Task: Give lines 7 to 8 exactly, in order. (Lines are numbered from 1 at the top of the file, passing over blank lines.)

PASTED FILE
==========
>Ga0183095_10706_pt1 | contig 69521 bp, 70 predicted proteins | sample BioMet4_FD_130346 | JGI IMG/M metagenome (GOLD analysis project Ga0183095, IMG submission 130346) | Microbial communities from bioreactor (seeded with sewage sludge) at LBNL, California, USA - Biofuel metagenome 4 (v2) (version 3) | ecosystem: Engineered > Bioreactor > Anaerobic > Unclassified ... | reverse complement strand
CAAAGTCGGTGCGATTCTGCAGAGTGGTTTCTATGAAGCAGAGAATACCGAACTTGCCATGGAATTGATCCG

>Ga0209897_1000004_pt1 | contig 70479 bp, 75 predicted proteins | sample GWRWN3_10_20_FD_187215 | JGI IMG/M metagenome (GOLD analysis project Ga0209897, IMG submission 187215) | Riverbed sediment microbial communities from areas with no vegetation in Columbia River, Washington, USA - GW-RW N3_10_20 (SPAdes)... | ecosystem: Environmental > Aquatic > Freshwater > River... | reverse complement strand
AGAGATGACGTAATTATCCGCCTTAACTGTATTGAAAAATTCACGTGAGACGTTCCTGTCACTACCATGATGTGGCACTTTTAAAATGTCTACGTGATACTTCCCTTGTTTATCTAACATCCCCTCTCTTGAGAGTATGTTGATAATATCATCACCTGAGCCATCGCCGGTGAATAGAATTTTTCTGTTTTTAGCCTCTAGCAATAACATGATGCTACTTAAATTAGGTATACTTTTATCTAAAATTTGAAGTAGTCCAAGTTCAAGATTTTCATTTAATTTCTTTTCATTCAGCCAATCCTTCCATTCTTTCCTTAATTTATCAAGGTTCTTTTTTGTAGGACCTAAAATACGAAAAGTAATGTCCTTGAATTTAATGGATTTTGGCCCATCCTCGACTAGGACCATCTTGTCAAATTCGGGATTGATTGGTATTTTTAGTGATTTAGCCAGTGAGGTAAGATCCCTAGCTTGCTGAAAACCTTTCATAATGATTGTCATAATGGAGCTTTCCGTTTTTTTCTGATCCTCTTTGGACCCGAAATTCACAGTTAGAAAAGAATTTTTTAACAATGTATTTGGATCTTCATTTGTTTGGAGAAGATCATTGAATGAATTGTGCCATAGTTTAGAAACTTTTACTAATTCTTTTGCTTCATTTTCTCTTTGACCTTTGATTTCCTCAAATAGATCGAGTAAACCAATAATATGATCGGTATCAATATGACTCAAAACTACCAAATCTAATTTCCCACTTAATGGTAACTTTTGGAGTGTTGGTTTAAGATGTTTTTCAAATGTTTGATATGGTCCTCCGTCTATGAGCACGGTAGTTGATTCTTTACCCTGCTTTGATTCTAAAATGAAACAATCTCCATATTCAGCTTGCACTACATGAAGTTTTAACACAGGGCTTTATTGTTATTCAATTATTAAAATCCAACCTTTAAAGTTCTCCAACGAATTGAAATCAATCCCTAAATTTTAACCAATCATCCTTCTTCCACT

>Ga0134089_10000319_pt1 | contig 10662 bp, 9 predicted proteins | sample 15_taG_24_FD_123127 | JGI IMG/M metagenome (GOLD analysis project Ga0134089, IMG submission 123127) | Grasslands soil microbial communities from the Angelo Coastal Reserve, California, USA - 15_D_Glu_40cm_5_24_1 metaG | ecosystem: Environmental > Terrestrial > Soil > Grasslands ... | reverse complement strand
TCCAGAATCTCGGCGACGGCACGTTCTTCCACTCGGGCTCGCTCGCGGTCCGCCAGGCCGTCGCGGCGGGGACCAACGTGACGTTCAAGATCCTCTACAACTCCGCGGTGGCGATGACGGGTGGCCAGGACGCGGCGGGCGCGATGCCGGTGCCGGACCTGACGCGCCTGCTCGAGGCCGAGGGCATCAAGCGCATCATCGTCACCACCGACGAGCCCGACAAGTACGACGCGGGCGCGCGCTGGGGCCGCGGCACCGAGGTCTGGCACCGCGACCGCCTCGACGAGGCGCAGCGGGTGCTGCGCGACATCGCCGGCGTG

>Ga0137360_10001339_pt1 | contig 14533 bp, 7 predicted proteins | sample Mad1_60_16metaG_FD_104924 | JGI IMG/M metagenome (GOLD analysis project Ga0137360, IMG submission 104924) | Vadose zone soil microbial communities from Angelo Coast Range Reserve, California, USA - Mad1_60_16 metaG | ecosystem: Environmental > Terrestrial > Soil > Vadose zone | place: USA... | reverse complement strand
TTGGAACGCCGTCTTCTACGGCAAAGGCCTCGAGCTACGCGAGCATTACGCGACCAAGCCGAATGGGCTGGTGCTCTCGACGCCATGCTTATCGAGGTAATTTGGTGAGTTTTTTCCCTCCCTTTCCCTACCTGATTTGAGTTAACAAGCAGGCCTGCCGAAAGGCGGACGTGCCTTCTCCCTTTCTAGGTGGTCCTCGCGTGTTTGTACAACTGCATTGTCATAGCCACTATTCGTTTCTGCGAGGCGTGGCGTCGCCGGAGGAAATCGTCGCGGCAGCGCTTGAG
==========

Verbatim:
>Ga0137360_10001339_pt1 | contig 14533 bp, 7 predicted proteins | sample Mad1_60_16metaG_FD_104924 | JGI IMG/M metagenome (GOLD analysis project Ga0137360, IMG submission 104924) | Vadose zone soil microbial communities from Angelo Coast Range Reserve, California, USA - Mad1_60_16 metaG | ecosystem: Environmental > Terrestrial > Soil > Vadose zone | place: USA... | reverse complement strand
TTGGAACGCCGTCTTCTACGGCAAAGGCCTCGAGCTACGCGAGCATTACGCGACCAAGCCGAATGGGCTGGTGCTCTCGACGCCATGCTTATCGAGGTAATTTGGTGAGTTTTTTCCCTCCCTTTCCCTACCTGATTTGAGTTAACAAGCAGGCCTGCCGAAAGGCGGACGTGCCTTCTCCCTTTCTAGGTGGTCCTCGCGTGTTTGTACAACTGCATTGTCATAGCCACTATTCGTTTCTGCGAGGCGTGGCGTCGCCGGAGGAAATCGTCGCGGCAGCGCTTGAG